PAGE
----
• Issues in Classification
      • Statistical Algorithms
        • Regression
        • Bayesian classification
      • Decision Tree Classification
      • Decision Tree Algorithms
      • Other Classification Methods
      • A Classification Example
    • Other Classification Methods
      • K-nearest neighbor (KNN) classifier
      • Case-based reasoning (CBR)
      • Artificial Neural Networks (ANN)
      • Genetic Algorithms (GA)
      • Rough set approach
      • Fuzzy set approaches
      • … more about some of these next time …
    •  
    • Outline
      • Introduction to Classification Applications
      • Issues in Classification
      • Statistical Algorithms
        • Regression
        • Bayesian classification
      • Decision Tree Classification
      • Decision Tree Algorithms
      • Other Classification Methods
      • A Classification Example
    • A Classification Example
      • “Sorting incoming Fish on a conveyor according to species using optical sensing”
      • Sea bass
      • Species
      • Salmon
      • Problem Analysis
      • Set up a camera and take some sample images to extract features. Possible features may include:
          • Length
          • Lightness
          • Width
          • Number and shape of fins
          • Position of the mouth, etc…
          • This is the set of all suggested features that you will need to explore for possible use in our classifier!
      • Preprocessing
        • Use a segmentation operation on the images to isolate fish images from one another and from the background
      • Information from a single fish is sent to a feature extractor whose purpose is to reduce the data by measuring certain features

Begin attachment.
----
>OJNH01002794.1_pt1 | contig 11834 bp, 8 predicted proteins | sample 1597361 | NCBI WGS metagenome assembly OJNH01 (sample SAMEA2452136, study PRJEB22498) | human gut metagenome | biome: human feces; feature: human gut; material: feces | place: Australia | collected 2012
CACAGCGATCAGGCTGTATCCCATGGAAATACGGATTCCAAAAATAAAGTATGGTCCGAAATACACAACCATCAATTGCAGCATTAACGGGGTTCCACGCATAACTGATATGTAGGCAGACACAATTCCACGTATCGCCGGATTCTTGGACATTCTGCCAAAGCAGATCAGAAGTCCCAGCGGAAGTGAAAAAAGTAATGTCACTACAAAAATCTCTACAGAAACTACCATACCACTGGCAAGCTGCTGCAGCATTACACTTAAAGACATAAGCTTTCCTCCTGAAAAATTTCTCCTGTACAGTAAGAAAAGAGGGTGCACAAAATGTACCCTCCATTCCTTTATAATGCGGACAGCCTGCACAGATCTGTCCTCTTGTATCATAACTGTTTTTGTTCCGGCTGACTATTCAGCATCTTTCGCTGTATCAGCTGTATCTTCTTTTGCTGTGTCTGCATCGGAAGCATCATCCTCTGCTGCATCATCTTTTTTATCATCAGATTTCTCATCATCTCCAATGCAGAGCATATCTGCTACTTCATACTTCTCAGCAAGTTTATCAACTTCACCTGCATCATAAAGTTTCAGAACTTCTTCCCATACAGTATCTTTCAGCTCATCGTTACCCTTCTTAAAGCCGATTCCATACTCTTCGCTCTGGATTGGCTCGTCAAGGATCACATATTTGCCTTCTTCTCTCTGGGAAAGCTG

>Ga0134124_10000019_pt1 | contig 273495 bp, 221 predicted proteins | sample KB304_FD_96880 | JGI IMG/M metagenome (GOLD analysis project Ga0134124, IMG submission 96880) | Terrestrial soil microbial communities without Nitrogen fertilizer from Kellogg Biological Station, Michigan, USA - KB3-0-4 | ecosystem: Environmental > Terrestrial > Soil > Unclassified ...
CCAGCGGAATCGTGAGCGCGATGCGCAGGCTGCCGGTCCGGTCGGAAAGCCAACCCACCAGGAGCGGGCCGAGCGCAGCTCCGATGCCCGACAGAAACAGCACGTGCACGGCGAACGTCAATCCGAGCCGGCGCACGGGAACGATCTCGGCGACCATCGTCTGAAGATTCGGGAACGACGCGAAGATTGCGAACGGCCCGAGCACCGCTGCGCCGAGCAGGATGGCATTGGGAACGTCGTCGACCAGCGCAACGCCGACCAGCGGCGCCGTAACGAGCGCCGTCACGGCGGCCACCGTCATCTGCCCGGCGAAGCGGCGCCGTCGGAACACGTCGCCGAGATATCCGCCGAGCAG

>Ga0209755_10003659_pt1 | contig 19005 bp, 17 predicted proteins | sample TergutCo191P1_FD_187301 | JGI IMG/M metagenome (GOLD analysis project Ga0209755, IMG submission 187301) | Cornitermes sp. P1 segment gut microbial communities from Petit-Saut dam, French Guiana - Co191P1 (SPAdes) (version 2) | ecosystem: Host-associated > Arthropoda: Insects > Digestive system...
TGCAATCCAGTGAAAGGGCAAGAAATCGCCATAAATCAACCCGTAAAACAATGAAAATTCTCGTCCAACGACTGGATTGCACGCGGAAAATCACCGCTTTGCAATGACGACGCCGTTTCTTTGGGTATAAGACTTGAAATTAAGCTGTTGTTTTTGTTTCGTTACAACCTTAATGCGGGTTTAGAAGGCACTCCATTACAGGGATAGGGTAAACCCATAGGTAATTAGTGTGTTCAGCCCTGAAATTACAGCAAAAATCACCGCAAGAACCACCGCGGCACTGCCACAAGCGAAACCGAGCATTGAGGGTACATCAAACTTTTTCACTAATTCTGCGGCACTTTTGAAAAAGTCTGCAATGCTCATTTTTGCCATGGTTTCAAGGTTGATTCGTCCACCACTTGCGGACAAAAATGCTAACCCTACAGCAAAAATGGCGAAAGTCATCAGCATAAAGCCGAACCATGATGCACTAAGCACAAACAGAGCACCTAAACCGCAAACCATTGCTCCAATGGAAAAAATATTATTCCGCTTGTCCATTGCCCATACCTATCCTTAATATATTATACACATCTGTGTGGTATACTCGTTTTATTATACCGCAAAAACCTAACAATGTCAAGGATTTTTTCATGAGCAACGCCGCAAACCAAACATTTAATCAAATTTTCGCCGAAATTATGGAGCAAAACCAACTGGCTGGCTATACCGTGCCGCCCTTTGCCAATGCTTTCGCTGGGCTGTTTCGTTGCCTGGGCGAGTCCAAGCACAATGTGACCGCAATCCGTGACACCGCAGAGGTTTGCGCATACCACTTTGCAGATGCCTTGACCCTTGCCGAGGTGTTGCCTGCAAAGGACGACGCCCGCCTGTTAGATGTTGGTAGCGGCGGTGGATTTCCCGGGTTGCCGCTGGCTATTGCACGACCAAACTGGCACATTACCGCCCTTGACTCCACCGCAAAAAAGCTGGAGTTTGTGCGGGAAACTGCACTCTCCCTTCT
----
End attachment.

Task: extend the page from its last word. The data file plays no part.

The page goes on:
• The features are passed to a classifier
    •  
      • Classification
        • Select the length of the fish as a possible feature for discrimination
    •  
      • What do we learn?
      • The length of the fish is a poor classification feature by itself! (previous slide)
      • Select the lightness of the fish’s color as a possible classification feature. (next slide)
    • This attribute still does not cleanly separate the two classes
      • Threshold decision boundary and cost relationship
        • Move our decision boundary toward smaller values of lightness in order to minimize the cost (reduce the number of sea bass that are misclassified as salmon!)
        • Task of decision theory
      • Adopt the lightness and add the width of the fish in some combined (transformed) variable:
      • Fish x T = [ x 1 , x 2 ]
      Lightness Width
    • This sloped line represents a reasonable Classifier
      • We might add other features that are not correlated with the ones we already have. A precaution should be taken not to reduce the performance by adding such “noisy features” (i.e., we must avoid overfitting the data).
      • Ideally, the best decision boundary should be the one which provides an optimal performance such as in the following figure:
    • This curve is a classic example of overfitting (bad!): It might be the result of applying the SVM algorithm (SVM = Support Vector Machine)
      • However, our satisfaction is premature because the central aim of designing a classifier is to correctly classify novel input
      • Issue of generalization!
      • (avoiding overfitting!)
    • This curved dividing line is now a good classifier
    • What about Misclassifications? (false positives and false negatives) Sea Bass misclassified as Salmon Salmon misclassified as Sea Bass
    • Cost-sensitive Classification
      • Penalize misclassifications of one class more than the other
      • Changes decision boundaries
    • New decision boundary What if… Salmon is more expensive than Bass? What if… Bass is more expensive than Salmon? New decision boundary x* x*
    • Summary
    • Summary of Topics Covered - Week 4
      • Introduction to Classification Applications
      • Issues in Classification
      • Statistical Algorithms
        • Regression
        • Bayesian classification
      • Decision Tree Classification
      • Decision Tree Algorithms
      • Other Classification Methods
      • A Classification Example